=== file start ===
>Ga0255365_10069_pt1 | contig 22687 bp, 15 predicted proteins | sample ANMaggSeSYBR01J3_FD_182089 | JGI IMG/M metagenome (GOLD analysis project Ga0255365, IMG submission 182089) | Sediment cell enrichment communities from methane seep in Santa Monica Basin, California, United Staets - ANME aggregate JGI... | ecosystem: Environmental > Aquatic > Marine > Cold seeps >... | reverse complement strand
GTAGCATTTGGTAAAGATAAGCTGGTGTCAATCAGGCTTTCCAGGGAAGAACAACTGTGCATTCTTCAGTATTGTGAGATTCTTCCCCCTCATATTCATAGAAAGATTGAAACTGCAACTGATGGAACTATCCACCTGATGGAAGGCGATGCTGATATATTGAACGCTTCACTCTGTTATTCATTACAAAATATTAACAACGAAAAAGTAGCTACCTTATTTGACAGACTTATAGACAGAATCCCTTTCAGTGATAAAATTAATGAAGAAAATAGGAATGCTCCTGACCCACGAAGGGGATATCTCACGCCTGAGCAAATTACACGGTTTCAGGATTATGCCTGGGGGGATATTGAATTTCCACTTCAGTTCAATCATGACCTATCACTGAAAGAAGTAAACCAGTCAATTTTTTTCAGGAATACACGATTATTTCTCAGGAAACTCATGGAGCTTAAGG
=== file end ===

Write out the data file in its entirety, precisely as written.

>Ga0255365_10069_pt1 | contig 22687 bp, 15 predicted proteins | sample ANMaggSeSYBR01J3_FD_182089 | JGI IMG/M metagenome (GOLD analysis project Ga0255365, IMG submission 182089) | Sediment cell enrichment communities from methane seep in Santa Monica Basin, California, United Staets - ANME aggregate JGI... | ecosystem: Environmental > Aquatic > Marine > Cold seeps >... | reverse complement strand
GTAGCATTTGGTAAAGATAAGCTGGTGTCAATCAGGCTTTCCAGGGAAGAACAACTGTGCATTCTTCAGTATTGTGAGATTCTTCCCCCTCATATTCATAGAAAGATTGAAACTGCAACTGATGGAACTATCCACCTGATGGAAGGCGATGCTGATATATTGAACGCTTCACTCTGTTATTCATTACAAAATATTAACAACGAAAAAGTAGCTACCTTATTTGACAGACTTATAGACAGAATCCCTTTCAGTGATAAAATTAATGAAGAAAATAGGAATGCTCCTGACCCACGAAGGGGATATCTCACGCCTGAGCAAATTACACGGTTTCAGGATTATGCCTGGGGGGATATTGAATTTCCACTTCAGTTCAATCATGACCTATCACTGAAAGAAGTAAACCAGTCAATTTTTTTCAGGAATACACGATTATTTCTCAGGAAACTCATGGAGCTTAAGG